Rugby league legend Jake Webster will play his final-ever game this Sunday, and admits that while he is 100 per cent ready mentally, he cannot be certain his body will stand up the challenge.

The former New Zealand international turned 40 in October, and after five seasons in the NRL, he has played in the English game ever since.

He had memorable spells in Super League with Hull KR and Castleford Tigers, making over a century of appearances for both sides, before late-career spells at both Bradford Bulls and Keighley Cougars.

Webster played his final league game for Cougars last spring, with his focus firmly on his director of rugby role that he now holds at the club, one he is now enjoying after an at-times “toxic” 2023.

Bradford Telegraph and Argus: Jake Webster made a handful of appearances for Cougars in their doomed 2023 Betfred Championship campaign, and was excellent in this home win over Bulls.Jake Webster made a handful of appearances for Cougars in their doomed 2023 Betfred Championship campaign, and was excellent in this home win over Bulls. (Image: JT Sports Media.)

But the veteran centre is back for one last dance on the field this weekend, as Keighley host Castleford at Cougar Park in the ‘Jake Webster Farewell Game’.

The Australian-born superstar told the Keighley News: “It’ll be a special game.

“It was supposed to act as my testimonial last January and was postponed due to bad weather, but it’s all fallen into place this time.

“Castleford still wanted to play the game and I have so many fond memories from my time there, so it meant a lot for them to agree to do it again.

“I’m excited for Sunday but it’s sad too because it’s also a part of my life coming to an end.”

It is coming up to a year since Webster last played for Cougars, so will he be able to handle this weekend’s exertions?

He laughed: “Mentally I’m ready to play, but physically is another situation altogether.

“I’m 40 now, so my body’s not what it used to be and chasing kids in the cold weather on Sunday doesn’t help that in any way.

“But it’s more about the occasion anyway, and I couldn’t be happier that it’s coming against Cas.

“I came here in 2007 with Hull KR and I had a great time there, which was basically the reason why I’ve stayed in the UK ever since.

“But I probably played the best footy of my career at Cas and I stayed injury-free about 90 per cent of the time.

“I put my all in when I played for them, and for them to keep me for as long as they did (until the age of 35) meant a lot.”

Webster is the prime example of an Antipodean success story in England, but it does not always work out as well for others.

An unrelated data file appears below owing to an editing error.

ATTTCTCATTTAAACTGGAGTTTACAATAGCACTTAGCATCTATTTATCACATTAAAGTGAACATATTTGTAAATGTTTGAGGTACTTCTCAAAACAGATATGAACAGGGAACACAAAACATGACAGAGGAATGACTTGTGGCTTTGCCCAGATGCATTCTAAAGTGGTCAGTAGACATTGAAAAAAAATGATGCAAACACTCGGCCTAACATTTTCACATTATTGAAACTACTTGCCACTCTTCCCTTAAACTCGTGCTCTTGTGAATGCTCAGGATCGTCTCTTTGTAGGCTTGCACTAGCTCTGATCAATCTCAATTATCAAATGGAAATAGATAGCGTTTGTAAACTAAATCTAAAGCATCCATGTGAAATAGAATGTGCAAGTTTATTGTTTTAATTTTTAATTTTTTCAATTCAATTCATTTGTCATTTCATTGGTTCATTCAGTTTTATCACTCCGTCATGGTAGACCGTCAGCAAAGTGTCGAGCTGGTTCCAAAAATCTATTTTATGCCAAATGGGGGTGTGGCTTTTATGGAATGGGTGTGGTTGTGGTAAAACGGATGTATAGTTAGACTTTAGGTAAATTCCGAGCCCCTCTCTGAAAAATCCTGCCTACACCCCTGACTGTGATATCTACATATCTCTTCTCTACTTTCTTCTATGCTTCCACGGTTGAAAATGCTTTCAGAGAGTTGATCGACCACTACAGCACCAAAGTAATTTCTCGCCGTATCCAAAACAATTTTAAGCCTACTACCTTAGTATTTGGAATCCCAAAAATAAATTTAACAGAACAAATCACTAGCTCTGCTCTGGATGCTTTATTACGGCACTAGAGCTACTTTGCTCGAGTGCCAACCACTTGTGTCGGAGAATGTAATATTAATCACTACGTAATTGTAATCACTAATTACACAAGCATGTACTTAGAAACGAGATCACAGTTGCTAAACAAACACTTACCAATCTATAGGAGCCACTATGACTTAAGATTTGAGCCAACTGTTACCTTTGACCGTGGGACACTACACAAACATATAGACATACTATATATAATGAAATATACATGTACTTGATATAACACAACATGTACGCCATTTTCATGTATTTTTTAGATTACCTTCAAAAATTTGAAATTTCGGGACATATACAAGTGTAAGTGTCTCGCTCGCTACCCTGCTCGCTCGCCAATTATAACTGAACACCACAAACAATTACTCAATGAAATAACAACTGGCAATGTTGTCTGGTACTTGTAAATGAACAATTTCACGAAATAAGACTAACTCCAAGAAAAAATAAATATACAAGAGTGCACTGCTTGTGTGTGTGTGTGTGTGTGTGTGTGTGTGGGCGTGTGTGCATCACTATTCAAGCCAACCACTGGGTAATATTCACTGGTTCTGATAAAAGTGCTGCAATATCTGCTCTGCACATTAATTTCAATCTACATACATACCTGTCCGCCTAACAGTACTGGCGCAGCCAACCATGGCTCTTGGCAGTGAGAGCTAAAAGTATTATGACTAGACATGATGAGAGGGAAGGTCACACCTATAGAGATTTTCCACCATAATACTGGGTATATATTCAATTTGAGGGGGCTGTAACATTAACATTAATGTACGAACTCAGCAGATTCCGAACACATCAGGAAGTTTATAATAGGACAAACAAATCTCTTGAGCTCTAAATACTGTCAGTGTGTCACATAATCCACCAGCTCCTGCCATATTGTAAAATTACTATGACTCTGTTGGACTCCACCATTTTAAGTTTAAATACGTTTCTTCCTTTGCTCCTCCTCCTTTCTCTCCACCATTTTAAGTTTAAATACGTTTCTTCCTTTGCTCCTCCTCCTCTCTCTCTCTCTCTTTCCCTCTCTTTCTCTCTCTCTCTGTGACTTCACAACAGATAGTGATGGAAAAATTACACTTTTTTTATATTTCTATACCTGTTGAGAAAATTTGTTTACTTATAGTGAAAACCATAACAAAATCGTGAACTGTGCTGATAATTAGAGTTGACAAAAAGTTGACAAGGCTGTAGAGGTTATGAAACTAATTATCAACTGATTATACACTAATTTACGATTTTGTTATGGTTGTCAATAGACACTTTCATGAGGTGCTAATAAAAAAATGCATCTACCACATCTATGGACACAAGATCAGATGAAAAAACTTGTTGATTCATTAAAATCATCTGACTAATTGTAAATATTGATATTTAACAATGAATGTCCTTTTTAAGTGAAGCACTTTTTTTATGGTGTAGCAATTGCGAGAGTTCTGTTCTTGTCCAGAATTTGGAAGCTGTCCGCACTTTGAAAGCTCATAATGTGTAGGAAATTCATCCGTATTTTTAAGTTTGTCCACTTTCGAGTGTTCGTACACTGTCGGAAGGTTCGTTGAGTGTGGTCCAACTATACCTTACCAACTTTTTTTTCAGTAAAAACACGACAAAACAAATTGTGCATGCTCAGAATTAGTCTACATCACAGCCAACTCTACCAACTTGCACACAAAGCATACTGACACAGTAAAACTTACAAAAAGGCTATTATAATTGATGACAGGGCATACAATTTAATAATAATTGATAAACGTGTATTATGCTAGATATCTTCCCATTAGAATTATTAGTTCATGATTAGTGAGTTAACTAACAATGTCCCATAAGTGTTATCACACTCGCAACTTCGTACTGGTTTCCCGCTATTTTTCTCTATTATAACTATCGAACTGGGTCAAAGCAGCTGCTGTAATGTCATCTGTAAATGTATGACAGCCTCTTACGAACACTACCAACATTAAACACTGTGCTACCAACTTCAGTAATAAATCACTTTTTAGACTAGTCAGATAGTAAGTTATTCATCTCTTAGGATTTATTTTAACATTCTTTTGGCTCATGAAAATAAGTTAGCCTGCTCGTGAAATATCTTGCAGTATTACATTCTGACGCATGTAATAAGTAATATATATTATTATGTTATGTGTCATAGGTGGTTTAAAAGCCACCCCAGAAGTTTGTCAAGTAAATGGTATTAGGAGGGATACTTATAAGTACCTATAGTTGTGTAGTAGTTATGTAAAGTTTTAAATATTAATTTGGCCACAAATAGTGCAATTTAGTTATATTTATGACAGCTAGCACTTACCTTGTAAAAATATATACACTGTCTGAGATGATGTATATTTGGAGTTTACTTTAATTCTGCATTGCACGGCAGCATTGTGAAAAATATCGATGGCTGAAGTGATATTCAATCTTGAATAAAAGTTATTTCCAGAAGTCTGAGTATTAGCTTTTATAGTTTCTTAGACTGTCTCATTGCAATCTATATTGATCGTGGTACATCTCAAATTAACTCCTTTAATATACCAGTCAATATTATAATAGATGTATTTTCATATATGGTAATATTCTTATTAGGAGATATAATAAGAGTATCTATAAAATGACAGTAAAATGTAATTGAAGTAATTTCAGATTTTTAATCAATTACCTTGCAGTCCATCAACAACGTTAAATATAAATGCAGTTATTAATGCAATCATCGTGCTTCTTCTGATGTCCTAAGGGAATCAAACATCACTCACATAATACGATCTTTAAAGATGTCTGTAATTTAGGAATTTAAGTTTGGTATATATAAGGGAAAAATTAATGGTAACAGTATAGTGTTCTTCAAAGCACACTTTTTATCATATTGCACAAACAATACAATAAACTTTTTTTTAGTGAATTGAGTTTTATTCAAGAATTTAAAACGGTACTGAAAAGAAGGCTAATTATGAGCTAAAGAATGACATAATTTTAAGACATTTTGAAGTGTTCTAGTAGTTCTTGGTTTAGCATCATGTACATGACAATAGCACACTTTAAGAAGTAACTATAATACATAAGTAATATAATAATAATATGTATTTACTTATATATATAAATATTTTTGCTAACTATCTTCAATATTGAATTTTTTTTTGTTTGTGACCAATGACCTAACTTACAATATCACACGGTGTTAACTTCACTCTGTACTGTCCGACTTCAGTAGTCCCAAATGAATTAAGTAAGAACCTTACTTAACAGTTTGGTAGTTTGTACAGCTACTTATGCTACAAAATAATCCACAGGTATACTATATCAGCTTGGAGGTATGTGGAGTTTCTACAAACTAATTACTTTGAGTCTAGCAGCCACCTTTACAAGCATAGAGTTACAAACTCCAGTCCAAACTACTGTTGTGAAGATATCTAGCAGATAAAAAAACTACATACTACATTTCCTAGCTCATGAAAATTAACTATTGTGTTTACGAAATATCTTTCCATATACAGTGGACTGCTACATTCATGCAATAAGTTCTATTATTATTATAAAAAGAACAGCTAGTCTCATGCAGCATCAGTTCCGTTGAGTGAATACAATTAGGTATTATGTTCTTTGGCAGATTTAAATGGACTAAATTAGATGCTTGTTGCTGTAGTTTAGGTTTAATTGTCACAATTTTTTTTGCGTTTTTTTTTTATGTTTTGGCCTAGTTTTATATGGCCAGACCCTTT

Another Australian, Josh Martin, signed for Cougars last month, only to leave to return to his native country after less than three weeks at the club, citing personal reasons and homesickness.

An empathetic Webster said: “It’s not easy to come over to England from the other side of the world.

“You’re away from your usual support network, your family and you’re on your own.

“It’s not like you’re an hour away, it’s a 24-hour flight, and the time difference is a big deal too.

“You can’t just pick up the phone if you’ve had a bad day and call home because your family and friends will probably be asleep.

“It took me two years or so to get fully used to living in the UK and to stop feeling homesick.

“Sadly, that’s the nature of the beast if you want to go and see the world and experience the different culture and lifestyle of playing your rugby league in the UK after being in Australia.

“There are a few boys that have never headed back after coming over, like myself, and there are so many positives to the move if you’re open to it.

“You’ve just got to try and take it as it comes if you can.

“That’s what I did and now I’m officially an English citizen with an English wife and English kids.”

Bradford Telegraph and Argus: Jake Webster in action for Hull KR against Bulls in a 2011 Super League encounter, his fourth season over in England.Jake Webster in action for Hull KR against Bulls in a 2011 Super League encounter, his fourth season over in England. (Image: PA.)

Webster’s wife and kids have seen him shoulder a lot more responsibility since his appointment as Cougars’ director of rugby last May.

He works closely in that role with Keighley’s chief operations officer Steve Watkinson and the club’s first-team head coach Matt Foster.

Englishman Foster made the opposite journey to Webster, appointed by his former club Cougars in July, having spent the previous 16 years as a player and coach out in Australia.

Discussing his day to day work alongside Foster, Webster said: “Matt’s got a lot of experience of coaching in Australia, so that’s a background that’s familiar to me as I was brought up on rugby league there.

“I really resonate with Matt and we very much have a shared philosophy when it comes to Cougars.

“The pair of us work closely with Steve and Steve and I talk all the time about what we need from Matt, then Matt will tell the two of us what he needs on the playing side of things.

“The key thing is that the three of us are on the same page and are open and honest with each other.

“That’s great, because last year, there were a lot of occasions where things got toxic, so it’s nice not to have that now.

“Steve and I want Matt to have the best chance of getting promotion out of League 1 with that playing group as he can, so the two of us need to put our best foot forward.”